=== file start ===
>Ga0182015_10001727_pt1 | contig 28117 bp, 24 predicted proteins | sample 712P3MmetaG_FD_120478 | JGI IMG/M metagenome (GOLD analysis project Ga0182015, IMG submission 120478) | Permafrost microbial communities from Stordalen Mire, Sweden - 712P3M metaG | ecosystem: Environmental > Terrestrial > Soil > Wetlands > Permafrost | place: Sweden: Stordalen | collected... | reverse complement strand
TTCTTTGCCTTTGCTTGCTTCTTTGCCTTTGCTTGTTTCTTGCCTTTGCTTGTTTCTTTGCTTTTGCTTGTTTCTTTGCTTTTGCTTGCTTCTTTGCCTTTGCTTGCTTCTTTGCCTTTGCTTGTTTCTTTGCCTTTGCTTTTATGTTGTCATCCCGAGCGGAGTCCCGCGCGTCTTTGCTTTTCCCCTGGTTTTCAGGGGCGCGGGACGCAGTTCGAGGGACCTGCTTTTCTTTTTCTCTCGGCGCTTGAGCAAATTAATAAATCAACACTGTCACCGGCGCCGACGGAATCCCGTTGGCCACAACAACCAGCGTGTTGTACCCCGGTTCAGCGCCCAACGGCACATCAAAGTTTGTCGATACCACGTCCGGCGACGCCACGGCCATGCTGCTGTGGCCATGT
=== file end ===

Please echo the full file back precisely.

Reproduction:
>Ga0182015_10001727_pt1 | contig 28117 bp, 24 predicted proteins | sample 712P3MmetaG_FD_120478 | JGI IMG/M metagenome (GOLD analysis project Ga0182015, IMG submission 120478) | Permafrost microbial communities from Stordalen Mire, Sweden - 712P3M metaG | ecosystem: Environmental > Terrestrial > Soil > Wetlands > Permafrost | place: Sweden: Stordalen | collected... | reverse complement strand
TTCTTTGCCTTTGCTTGCTTCTTTGCCTTTGCTTGTTTCTTGCCTTTGCTTGTTTCTTTGCTTTTGCTTGTTTCTTTGCTTTTGCTTGCTTCTTTGCCTTTGCTTGCTTCTTTGCCTTTGCTTGTTTCTTTGCCTTTGCTTTTATGTTGTCATCCCGAGCGGAGTCCCGCGCGTCTTTGCTTTTCCCCTGGTTTTCAGGGGCGCGGGACGCAGTTCGAGGGACCTGCTTTTCTTTTTCTCTCGGCGCTTGAGCAAATTAATAAATCAACACTGTCACCGGCGCCGACGGAATCCCGTTGGCCACAACAACCAGCGTGTTGTACCCCGGTTCAGCGCCCAACGGCACATCAAAGTTTGTCGATACCACGTCCGGCGACGCCACGGCCATGCTGCTGTGGCCATGT